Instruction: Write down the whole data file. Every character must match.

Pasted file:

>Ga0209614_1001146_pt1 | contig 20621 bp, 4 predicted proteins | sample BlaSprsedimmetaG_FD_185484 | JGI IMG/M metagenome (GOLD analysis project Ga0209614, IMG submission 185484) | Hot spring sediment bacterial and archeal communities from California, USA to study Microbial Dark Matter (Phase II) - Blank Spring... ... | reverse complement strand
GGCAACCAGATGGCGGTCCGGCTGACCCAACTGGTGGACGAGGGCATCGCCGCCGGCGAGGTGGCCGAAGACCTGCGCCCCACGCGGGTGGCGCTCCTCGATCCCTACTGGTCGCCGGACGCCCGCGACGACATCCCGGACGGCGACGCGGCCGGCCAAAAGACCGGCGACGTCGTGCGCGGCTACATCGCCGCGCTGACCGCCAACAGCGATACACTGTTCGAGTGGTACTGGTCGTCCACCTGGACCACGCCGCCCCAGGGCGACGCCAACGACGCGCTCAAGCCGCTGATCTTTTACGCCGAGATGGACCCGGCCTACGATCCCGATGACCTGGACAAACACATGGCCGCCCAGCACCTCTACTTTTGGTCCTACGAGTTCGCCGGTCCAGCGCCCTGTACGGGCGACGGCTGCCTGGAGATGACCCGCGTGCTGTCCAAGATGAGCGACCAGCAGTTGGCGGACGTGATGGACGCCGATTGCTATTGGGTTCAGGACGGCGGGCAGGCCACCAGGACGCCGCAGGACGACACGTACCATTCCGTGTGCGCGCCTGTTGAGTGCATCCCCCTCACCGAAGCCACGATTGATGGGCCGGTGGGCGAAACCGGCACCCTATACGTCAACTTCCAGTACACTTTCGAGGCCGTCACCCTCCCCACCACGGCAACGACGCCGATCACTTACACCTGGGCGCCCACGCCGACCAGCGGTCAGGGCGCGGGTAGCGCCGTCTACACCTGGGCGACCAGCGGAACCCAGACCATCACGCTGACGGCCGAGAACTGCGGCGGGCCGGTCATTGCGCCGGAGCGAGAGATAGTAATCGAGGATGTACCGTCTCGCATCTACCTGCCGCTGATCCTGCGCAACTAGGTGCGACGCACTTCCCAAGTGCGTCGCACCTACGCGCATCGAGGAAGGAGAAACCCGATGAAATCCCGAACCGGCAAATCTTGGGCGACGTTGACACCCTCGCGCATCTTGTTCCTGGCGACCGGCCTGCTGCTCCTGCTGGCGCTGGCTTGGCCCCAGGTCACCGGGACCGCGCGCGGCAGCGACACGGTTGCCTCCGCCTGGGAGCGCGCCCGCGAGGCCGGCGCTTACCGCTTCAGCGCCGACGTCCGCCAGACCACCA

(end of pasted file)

>Ga0209614_1001146_pt1 | contig 20621 bp, 4 predicted proteins | sample BlaSprsedimmetaG_FD_185484 | JGI IMG/M metagenome (GOLD analysis project Ga0209614, IMG submission 185484) | Hot spring sediment bacterial and archeal communities from California, USA to study Microbial Dark Matter (Phase II) - Blank Spring... ... | reverse complement strand
GGCAACCAGATGGCGGTCCGGCTGACCCAACTGGTGGACGAGGGCATCGCCGCCGGCGAGGTGGCCGAAGACCTGCGCCCCACGCGGGTGGCGCTCCTCGATCCCTACTGGTCGCCGGACGCCCGCGACGACATCCCGGACGGCGACGCGGCCGGCCAAAAGACCGGCGACGTCGTGCGCGGCTACATCGCCGCGCTGACCGCCAACAGCGATACACTGTTCGAGTGGTACTGGTCGTCCACCTGGACCACGCCGCCCCAGGGCGACGCCAACGACGCGCTCAAGCCGCTGATCTTTTACGCCGAGATGGACCCGGCCTACGATCCCGATGACCTGGACAAACACATGGCCGCCCAGCACCTCTACTTTTGGTCCTACGAGTTCGCCGGTCCAGCGCCCTGTACGGGCGACGGCTGCCTGGAGATGACCCGCGTGCTGTCCAAGATGAGCGACCAGCAGTTGGCGGACGTGATGGACGCCGATTGCTATTGGGTTCAGGACGGCGGGCAGGCCACCAGGACGCCGCAGGACGACACGTACCATTCCGTGTGCGCGCCTGTTGAGTGCATCCCCCTCACCGAAGCCACGATTGATGGGCCGGTGGGCGAAACCGGCACCCTATACGTCAACTTCCAGTACACTTTCGAGGCCGTCACCCTCCCCACCACGGCAACGACGCCGATCACTTACACCTGGGCGCCCACGCCGACCAGCGGTCAGGGCGCGGGTAGCGCCGTCTACACCTGGGCGACCAGCGGAACCCAGACCATCACGCTGACGGCCGAGAACTGCGGCGGGCCGGTCATTGCGCCGGAGCGAGAGATAGTAATCGAGGATGTACCGTCTCGCATCTACCTGCCGCTGATCCTGCGCAACTAGGTGCGACGCACTTCCCAAGTGCGTCGCACCTACGCGCATCGAGGAAGGAGAAACCCGATGAAATCCCGAACCGGCAAATCTTGGGCGACGTTGACACCCTCGCGCATCTTGTTCCTGGCGACCGGCCTGCTGCTCCTGCTGGCGCTGGCTTGGCCCCAGGTCACCGGGACCGCGCGCGGCAGCGACACGGTTGCCTCCGCCTGGGAGCGCGCCCGCGAGGCCGGCGCTTACCGCTTCAGCGCCGACGTCCGCCAGACCACCA